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Western States Import Co. v. United States

September 11, 1998

WESTERN STATES IMPORT CO., INC., PLAINTIFF-APPELLANT,
v.
THE UNITED STATES, DEFENDANT-APPELLEE.



Rich, Circuit Judge, Smith, Senior Circuit Judge, and Bryson, Circuit Judge.

The opinion of the court was delivered by: Smith, Senior Circuit Judge

Appealed from: United States Court of International Trade Judge Thomas J. Aquilino, Jr. United States Court of Appeals for the Federal Circuit

Western States Import Company appeals the decision of the U.S. Court of International Trade upholding U.S. Customs' classification of certain "cross" bicycles under HTSUS 8712.00.25. Western States Import Co. v. United States, 932 F. Supp. 1483, 18 ITRD 1826 (Ct. Int'l Trade 1996). Because the Court of International Trade properly adJudged Customs' classification, we affirm.

Background

This case, which has been designated a test case by Customs, involves the proper classification of bicycles imported by appellant Western States Import Company ("WSI"). WSI imports bicycles manufactured in China and sells them in the U.S. under the brand name "Diamond Back." The bicycles at issue are known as "cross" or "hybrid" bicycles because they contain features of both mountain bikes and road bikes. Bicycles with wheels greater than 25 inches in diameter are properly classified under one of two subheadings of Heading 8712 of the Harmonized Tariff Schedule of the United States ("HTSUS"). Road bikes are classified under 8712.00.25 at 5.5% duty, while mountain bikes are classified under 8712.00.35 at 11% duty.

The provisions of the HTSUS at issue read as follows: 8712.00 Bicycles and other cycles (including delivery tricycles), not motorized:

Bicycles having both wheels exceeding 63.5 cm [25 inches] in diameter:

8712.00.25 If weighing less than 16.3 kg [36 pounds] complete without accessories and not designed for use with tires having a cross-sectional diameter exceeding 4.13 cm [1.625 inches] . . . 5.5%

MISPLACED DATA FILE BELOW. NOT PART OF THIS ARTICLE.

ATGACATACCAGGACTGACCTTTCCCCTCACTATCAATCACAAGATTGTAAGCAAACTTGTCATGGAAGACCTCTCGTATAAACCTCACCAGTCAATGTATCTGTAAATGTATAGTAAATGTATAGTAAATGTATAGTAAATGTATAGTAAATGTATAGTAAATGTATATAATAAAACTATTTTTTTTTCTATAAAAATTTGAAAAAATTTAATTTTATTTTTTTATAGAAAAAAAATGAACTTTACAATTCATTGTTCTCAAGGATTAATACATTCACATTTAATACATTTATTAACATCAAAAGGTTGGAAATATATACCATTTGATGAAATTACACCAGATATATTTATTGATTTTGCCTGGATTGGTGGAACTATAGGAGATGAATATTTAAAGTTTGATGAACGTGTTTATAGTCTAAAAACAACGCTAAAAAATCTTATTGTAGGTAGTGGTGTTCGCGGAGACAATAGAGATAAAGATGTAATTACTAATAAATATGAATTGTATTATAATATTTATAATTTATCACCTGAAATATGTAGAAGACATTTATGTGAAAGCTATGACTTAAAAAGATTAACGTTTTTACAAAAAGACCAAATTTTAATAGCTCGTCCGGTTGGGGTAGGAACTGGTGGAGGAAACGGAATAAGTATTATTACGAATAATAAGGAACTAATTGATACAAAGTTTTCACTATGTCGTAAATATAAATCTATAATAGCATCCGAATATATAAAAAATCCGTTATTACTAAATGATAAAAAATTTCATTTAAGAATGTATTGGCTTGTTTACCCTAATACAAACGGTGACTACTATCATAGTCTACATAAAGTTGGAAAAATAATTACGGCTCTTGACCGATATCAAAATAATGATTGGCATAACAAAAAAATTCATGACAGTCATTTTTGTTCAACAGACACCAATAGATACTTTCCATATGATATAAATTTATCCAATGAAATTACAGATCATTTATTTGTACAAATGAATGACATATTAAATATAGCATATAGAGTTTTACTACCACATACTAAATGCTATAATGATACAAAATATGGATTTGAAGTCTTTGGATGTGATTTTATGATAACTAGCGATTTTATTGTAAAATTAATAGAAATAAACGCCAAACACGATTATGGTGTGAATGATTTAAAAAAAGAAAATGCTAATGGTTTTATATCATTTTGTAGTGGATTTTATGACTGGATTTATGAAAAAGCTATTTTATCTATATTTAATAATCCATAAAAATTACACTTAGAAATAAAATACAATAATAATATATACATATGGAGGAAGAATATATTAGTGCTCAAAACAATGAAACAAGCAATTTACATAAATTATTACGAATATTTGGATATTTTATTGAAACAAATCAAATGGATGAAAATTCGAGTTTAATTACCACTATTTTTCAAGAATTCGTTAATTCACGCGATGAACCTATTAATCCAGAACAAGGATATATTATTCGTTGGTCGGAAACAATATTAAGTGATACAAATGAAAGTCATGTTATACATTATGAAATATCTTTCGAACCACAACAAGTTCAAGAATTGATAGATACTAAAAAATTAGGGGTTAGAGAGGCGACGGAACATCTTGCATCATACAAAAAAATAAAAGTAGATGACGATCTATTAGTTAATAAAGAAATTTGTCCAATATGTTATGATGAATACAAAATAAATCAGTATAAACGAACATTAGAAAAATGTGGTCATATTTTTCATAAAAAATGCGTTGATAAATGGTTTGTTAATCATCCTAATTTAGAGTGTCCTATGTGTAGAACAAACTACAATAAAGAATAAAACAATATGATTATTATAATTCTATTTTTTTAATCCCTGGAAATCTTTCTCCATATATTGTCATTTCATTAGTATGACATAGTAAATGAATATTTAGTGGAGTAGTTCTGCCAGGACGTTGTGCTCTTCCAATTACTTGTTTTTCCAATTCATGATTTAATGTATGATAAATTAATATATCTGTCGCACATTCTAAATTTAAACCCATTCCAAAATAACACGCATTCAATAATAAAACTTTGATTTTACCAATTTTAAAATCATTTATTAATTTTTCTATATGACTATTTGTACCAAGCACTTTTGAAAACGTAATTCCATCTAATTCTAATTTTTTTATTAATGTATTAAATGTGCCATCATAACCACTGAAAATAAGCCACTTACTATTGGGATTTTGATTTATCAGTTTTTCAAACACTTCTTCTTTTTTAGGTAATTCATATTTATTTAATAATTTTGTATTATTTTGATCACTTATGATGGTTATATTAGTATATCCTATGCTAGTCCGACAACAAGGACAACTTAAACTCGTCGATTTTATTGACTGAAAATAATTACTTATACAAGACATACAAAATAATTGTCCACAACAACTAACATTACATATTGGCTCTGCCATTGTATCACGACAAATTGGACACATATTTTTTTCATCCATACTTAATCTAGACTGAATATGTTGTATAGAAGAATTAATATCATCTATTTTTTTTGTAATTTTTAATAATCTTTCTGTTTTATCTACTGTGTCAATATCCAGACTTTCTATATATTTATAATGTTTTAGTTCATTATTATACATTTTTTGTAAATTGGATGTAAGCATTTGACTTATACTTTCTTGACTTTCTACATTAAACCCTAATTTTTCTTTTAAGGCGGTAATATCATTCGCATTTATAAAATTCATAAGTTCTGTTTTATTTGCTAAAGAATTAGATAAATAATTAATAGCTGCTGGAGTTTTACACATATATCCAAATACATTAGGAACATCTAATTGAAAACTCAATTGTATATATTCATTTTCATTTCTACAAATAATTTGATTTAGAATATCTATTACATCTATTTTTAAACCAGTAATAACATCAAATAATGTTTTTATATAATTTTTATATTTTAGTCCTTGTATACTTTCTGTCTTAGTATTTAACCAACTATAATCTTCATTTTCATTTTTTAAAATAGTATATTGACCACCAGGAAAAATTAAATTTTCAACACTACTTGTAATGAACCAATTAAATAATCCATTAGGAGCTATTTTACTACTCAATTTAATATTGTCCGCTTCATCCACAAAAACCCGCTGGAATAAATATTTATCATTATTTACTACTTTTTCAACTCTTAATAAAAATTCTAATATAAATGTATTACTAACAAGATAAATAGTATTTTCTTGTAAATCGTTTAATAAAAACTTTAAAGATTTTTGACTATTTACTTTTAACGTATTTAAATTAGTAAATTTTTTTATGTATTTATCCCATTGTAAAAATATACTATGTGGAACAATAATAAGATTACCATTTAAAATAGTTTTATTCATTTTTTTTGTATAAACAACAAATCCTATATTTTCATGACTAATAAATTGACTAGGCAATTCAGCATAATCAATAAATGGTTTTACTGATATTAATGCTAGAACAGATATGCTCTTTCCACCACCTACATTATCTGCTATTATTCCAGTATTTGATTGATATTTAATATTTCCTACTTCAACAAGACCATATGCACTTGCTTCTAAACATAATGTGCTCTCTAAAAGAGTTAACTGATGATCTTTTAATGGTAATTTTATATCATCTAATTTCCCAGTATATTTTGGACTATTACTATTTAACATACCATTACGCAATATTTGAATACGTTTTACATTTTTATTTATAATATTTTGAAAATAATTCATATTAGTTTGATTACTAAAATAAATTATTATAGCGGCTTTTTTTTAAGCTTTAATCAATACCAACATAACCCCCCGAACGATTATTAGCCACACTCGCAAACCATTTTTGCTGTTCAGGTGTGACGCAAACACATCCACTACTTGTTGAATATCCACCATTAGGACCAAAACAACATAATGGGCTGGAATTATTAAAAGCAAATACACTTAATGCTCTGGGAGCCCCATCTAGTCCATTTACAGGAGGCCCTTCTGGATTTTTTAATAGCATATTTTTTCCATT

8712.00.35 Other . . .11%

The bicycles at issue have wheels exceeding 63.5 cm in diameter and weigh less than 16.3 kg. At the time of importation, the bicycles are equipped with tires having a cross-sectional diameter of 3.8 cm. However, the frames are designed such that the bicycles could readily accommodate tires with a cross-sectional diameter exceeding 4.13 cm.

Customs classified the imported bicycles under subheading 8712.00.35, HTSUS. The Court of International Trade found that prior to 1990, Customs had classified such bicycles according to the tires with which they are imported. Customs later decided in a ruling letter that these bicycles should be classified under HTSUS 8712.00.25 only if important design features preclude the use of tires exceeding 4.13 cm in diameter.

On cross-motions for summary judgment, the Court of International Trade considered the provisions of the HTSUS at issue and determined that the language "not designed for use with tires having a cross-sectional diameter exceeding 4.13 cm" required WSI to demonstrate that the design of the bicycles was such that it could not be used with tires exceeding 4.13 cm in diameter. Western States Import, 932 F. Supp. at 1488. The court noted that "bicycles tires are changeable, as are the wheels upon which they are mounted. Nor are they necessarily a constant vis-à-vis the structural components to which they attach." Id. at 1487. Noting that the imported bicycles are sometimes used with tires exceeding 4.13 cm, the trial court concluded that Customs' classification of the bicycles under subheading 8712.00.35 was correct. See id. at 1488.

The Court of International Trade, therefore, denied WSI's motion for summary judgment and granted the government's cross-motion for summary judgment. This appeal followed. Jurisdiction and Standard of Review

This court has jurisdiction over an appeal from the Court of International Trade pursuant to 28 U.S.C. §1295 (a)(5). We review the interpretation of tariff schedules completely and independently. See Guess? Inc. v. United States, 944 F.2d 855, 857 (Fed. Cir. 1991). Likewise, we ...


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